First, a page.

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Stroke & VR, Cancer & Fatigue, TBI & Resources

Dr. Michael Stubblefield speaking at the 3rd Annual Cancer Conference


Here's what's been Trending@KesslerFdn lately. (Sorry, got a little ampersand happy this week.)

Stroke & VR

Woman putting on VR headset with help from another womanI recorded a podcast with Dr. Peggy Chen to be posted later this month. Peggy is a senior research scientist in the Center for Stroke Rehabilitation Research at Kessler Foundation. Her story of how she got from Taiwan to Penn State to Kessler is fascinating. But maybe even better, she let me and Nicky, our social media specialist (Nicky and Peggy pictured), try out the virtual reality games she's building to help stroke survivors. She is just in the testing phase, but we did get to play three games. Dr. Chen calls them games too. She thinks gamifying the repetitive parts of rehab will keep the patients engaged.

You can't full grasp how real VR feels until you've done it. You wear just the goggles. The system tracks your hand movements. These games are like being dropped into a 360-degree cartoon world where you use your IRL hand ("in real life" for those without middle schoolers at home) to point and touch. Each game is meticulously designed to figure out the best rehab for damaged cause by stroke and the resulting spatial neglect. Dr. Chen choose an animated world over something more realistic because she wanted it to be fun. And it is.That's all I can say about the games while they are in this top secret phase. This project began almost two years ago thanks to a grant from National Institute on Disability, Independent Living and Rehabilitation Research

Cancer & Fatigue

Dr. Michael Stubblefield (pictured at the top of this post) hosted the event Jody, our creative producer, and I went to last Thursday night at Kessler Institute for Rehabilitation. It was their 3rd Annual Cancer Conference titled Beyond Rest: A Rehabilitative Approach to Managing Cancer-Related Fatigue. (This too is a future podcast.) I didn't know that cancer-related fatigue can start during treatment, maybe even before treatment, and last for years after remission. Kessler Institute for Rehabilitation is one of 1,600-plus outpatient centers offering a program called ReVital. The program provides individuals with the tools they need to take control of their pain, fatigue, and decreased activity levels. The rehab therapist, who attended in force, are on the front lines of getting patients these tools.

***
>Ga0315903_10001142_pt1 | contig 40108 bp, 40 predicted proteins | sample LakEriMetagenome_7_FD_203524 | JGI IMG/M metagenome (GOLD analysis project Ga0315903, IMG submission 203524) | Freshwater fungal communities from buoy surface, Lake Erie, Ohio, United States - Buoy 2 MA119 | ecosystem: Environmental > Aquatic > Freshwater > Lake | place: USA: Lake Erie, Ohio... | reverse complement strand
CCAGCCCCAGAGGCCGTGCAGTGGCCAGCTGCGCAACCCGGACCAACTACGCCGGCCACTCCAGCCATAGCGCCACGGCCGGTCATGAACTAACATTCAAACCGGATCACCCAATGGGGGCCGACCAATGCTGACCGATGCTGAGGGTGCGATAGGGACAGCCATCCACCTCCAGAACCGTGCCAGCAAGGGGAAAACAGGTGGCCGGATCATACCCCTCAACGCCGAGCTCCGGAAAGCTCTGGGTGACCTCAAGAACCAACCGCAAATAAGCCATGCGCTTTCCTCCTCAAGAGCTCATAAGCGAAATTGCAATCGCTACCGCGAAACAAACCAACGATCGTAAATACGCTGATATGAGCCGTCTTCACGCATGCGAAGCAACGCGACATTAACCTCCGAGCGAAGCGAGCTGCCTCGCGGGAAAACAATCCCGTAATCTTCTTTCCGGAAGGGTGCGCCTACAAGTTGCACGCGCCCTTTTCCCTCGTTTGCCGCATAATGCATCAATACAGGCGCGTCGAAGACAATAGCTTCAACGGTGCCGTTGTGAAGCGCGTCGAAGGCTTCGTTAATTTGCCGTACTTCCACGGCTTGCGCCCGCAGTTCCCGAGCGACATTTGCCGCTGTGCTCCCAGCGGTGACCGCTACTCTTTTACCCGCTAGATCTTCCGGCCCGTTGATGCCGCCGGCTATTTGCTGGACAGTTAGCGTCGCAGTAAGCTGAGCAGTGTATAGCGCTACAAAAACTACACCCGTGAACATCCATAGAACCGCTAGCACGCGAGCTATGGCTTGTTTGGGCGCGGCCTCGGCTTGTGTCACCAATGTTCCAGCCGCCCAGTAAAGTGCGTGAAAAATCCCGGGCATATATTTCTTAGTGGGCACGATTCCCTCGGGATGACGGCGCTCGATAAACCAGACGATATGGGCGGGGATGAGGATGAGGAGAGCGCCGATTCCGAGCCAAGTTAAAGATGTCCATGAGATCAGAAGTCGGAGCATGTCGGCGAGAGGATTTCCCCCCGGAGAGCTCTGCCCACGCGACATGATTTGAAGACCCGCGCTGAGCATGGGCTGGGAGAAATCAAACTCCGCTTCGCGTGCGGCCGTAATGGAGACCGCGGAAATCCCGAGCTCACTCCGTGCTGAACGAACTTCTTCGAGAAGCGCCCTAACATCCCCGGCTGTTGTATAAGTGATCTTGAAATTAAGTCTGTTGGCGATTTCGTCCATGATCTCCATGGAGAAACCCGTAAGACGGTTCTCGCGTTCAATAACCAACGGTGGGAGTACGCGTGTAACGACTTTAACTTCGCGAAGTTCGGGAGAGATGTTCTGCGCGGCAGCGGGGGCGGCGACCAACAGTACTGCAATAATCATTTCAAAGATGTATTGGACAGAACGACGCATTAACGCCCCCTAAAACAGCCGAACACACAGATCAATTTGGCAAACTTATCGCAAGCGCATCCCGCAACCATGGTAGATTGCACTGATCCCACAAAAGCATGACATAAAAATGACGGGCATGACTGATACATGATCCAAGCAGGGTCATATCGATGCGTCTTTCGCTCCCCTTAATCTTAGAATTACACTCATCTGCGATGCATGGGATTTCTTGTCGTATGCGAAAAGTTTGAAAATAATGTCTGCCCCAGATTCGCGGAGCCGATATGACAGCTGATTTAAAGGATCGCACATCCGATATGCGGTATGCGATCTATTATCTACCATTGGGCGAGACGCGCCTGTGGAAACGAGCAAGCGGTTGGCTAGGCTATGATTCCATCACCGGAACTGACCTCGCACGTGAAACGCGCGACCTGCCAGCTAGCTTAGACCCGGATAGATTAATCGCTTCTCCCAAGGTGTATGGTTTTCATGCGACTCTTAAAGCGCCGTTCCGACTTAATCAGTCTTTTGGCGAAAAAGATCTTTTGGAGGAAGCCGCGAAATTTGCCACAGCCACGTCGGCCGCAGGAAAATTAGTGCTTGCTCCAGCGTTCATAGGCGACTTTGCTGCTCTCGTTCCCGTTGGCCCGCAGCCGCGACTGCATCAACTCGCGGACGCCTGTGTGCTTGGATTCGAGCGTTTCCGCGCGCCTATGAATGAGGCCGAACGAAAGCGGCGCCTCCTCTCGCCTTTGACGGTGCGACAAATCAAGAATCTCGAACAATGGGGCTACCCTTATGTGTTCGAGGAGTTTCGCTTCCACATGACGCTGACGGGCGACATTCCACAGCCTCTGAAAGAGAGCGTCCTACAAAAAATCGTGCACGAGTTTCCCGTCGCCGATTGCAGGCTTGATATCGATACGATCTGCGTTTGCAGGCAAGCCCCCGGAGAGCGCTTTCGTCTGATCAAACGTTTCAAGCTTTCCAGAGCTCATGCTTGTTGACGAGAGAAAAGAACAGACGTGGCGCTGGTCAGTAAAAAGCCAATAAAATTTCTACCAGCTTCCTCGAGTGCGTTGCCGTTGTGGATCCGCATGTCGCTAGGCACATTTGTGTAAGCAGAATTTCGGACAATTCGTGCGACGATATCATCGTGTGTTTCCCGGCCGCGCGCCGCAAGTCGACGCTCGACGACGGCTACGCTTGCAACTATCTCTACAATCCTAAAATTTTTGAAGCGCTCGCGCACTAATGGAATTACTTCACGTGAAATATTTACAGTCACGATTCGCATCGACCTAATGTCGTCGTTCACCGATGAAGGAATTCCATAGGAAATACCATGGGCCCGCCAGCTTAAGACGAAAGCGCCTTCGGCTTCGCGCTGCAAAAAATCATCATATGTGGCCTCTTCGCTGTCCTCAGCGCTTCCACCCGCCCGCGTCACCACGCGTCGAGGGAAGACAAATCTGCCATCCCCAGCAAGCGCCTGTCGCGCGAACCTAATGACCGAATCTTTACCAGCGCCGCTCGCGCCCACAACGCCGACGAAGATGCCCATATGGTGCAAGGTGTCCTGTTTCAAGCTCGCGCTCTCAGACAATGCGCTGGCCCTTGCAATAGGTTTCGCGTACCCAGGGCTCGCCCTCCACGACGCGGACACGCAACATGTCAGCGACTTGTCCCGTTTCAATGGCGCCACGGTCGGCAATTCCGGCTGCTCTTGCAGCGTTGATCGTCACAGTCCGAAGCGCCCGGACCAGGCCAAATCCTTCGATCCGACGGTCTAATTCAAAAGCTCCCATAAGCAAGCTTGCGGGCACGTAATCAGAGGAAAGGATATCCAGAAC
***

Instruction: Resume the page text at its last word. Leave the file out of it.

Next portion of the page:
At Kessler Foundation we are doing research to help find the best tools. We have a study open to volunteers right now called Effect of Exercise Training on Breast Cancer-Related Weakness.

TBI & Resources

If you are effect by TBI (consumers, caregivers, friends and family, rehab professional), we are holding a consumer conference for people living with a brain injury in September. It's called: Moving Forward: Improving Emotional, Physical, and Cognitive Health After Brain Injury. It's free.

Here's the Foundation's Center for TBI Research.

There is a Model Systems Knowledge Translation Center (very one calls it MSKTC should it ever come up) for SCI and TBI. (There's also one for burn injury.) The MSKTC is a national center that ensures that useful health information gets to the people who need it. There are tons of videos, slideshows, and fact sheets. The Foundation is one of 16 in the TBI model system and one of 14 in SCI.

Odds and Ends

Supermarket shopping cart built for people with disabilitiesSome things being passed around the office this week:

And my favorite story of the week has to be about a wheelchair basketball player from the UK. It's just under three minutes long and well worth the listen.

BTW, you may have noticed a lot of mentions of podcasts you can enjoy. Watch this space for the latest ones.

Submitted by rgerth on Fri, 08/09/2019 - 12:03